News in 5: Erin Molan in the dark; Royal baby due date; Trump accused of lying.

1. Erin Molan responds to reports of Footy Show shakeup.

Erin Molan at Cbus Super Stadium on April 1, 2016 in Gold Coast, Australia. (Photo via Getty Images)

Television presenter Erin Molan says she "hasn't been told anything" about the reported changes to The NRL Footy Show, revealed publicly yesterday and understood to take place next year.

This comes after fellow panellist Daryl Brohman told The Daily Telegraph that both he and Paul "Fatty" Vautin wouldn't be returning to the program because of the Nine Network restructure.

He speculated Molan would be appointed host of the revamped program, saying "she's very good at what she does". However the 35-year-old sports commentator says she's yet to be told anything.

"For starters this is all news to me,” Molan told The Fix. "I haven’t been told anything about what the show will be doing next year, what direction it will be taking or what the role will be."

"I understand there will be changes, but regarding who will be there or who won’t be there, I honestly have absolutely no idea at this stage. I have not been told."

It's reported the new show in the same timeslot after Thursday night games will have a stronger rugby league focus, and that Nine's Sunday Footy Show will remain unchanged.

"We're all kind of waiting to find out as much as our audience and our fans are," Erin said.

2. Teen dies after an alleged assault at a NSW swimming pool.


A teenage boy has died at a public pool in Newcastle after police arrived to investigate an alleged assault on an employee, AAP reports.

Police attended Lambton Pool just after 5pm on Tuesday following reports a boy had assaulted an employee.

Witnesses restrained the 17-year-old until officers arrived. However, the teenager required treatment by paramedics and was taken to John Hunter Hospital - where he later died.

A critical incident investigation has now been launched, and it will be subject to an independent review. One witness spoke to News Corp labelling the incident "extremely dramatic" and saying "it's one of the biggest crime scenes I've ever seen".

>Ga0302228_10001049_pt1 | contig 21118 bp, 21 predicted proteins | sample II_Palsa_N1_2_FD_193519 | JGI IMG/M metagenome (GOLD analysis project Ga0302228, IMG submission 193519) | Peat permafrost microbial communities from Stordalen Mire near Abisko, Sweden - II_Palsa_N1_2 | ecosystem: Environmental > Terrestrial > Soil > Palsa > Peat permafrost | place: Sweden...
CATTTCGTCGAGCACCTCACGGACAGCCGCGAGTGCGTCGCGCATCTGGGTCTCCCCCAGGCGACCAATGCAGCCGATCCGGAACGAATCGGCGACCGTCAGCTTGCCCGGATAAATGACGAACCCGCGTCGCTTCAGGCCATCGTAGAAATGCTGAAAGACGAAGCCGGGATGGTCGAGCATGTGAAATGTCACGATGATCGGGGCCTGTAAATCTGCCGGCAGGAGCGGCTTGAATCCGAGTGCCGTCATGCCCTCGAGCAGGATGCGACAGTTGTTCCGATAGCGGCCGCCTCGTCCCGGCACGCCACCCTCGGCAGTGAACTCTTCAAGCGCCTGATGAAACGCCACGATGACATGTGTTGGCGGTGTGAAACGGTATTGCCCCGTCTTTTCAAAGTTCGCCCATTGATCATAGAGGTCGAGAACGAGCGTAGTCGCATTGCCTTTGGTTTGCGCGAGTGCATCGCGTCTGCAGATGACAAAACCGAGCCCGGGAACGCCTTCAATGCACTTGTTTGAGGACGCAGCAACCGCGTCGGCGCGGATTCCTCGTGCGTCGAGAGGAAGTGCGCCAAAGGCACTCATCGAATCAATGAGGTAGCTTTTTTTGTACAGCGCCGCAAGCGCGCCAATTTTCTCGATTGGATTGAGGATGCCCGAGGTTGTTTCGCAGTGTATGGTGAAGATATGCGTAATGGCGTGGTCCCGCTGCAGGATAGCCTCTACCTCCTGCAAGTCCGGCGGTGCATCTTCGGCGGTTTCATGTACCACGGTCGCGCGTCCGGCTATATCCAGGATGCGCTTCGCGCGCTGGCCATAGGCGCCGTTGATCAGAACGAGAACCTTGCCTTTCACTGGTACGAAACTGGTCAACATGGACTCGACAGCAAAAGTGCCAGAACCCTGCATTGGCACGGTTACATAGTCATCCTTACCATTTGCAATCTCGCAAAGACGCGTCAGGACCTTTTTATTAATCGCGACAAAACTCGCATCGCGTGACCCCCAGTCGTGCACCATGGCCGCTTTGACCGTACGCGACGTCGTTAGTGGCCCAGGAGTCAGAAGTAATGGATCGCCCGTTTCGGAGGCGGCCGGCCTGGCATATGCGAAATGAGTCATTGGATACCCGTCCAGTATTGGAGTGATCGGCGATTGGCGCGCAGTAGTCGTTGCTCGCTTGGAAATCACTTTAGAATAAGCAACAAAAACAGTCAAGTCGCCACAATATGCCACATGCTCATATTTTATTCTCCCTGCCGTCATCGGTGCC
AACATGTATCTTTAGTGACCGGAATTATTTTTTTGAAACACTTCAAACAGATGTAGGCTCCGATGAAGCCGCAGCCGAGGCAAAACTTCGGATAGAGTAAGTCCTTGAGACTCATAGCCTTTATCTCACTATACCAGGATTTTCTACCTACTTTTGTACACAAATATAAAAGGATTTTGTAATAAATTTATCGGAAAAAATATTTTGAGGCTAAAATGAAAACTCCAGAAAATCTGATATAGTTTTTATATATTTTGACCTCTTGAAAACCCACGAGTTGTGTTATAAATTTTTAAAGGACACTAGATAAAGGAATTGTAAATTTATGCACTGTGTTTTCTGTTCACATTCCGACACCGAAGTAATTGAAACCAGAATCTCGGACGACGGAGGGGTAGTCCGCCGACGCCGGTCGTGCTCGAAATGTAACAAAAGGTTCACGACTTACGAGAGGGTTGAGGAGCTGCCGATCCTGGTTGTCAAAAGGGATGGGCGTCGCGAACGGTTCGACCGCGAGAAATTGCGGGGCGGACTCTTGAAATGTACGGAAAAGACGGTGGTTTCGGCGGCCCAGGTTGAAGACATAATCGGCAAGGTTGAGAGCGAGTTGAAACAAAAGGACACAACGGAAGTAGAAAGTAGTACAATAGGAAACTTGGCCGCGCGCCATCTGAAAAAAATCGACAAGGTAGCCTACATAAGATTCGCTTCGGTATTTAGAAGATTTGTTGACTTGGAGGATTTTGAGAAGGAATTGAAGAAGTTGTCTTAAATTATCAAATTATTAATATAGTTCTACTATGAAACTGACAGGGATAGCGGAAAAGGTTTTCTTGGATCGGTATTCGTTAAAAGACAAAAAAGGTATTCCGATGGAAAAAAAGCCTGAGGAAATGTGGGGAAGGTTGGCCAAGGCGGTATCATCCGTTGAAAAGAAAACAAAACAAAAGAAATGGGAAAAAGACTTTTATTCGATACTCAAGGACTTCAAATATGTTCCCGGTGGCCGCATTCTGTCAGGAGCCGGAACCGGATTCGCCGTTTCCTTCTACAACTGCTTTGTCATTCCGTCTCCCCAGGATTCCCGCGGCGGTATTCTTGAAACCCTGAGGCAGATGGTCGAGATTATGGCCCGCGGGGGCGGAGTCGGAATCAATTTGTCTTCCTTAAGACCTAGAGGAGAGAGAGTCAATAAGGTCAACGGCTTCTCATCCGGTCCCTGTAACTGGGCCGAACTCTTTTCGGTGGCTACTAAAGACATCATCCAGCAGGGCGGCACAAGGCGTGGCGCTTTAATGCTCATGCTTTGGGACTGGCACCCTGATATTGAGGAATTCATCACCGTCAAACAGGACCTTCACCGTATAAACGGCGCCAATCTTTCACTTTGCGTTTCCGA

NSW Police would not comment further on the nature of the teen's injuries.

They are appealing for witnesses to come forward.

3. The due date for royal baby number three has been unveiled.


Britain's Prince William and his wife Kate Middleton have confirmed their third child will be born next April.

The Duke and Duchess of Cambridge announced last month Kate was pregnant and suffering from severe morning sickness, but the date of the baby's arrival was not disclosed.

In a short statement on Tuesday, the royals' office Kensington Palace said the baby, who will be fifth in line to the British throne, is due in April.

On Monday, Kate made only her second appearance since news broke that she was pregnant, attending a charity event at London's Paddington rail station.

4. "Stop the damn lying." Trump in trouble with families of soldiers killed in war.

Aides to former US President Barack Obama have fired back at President Donald Trump's claim past US presidents did not contact family members of soldiers who died in combat during their time in the White House.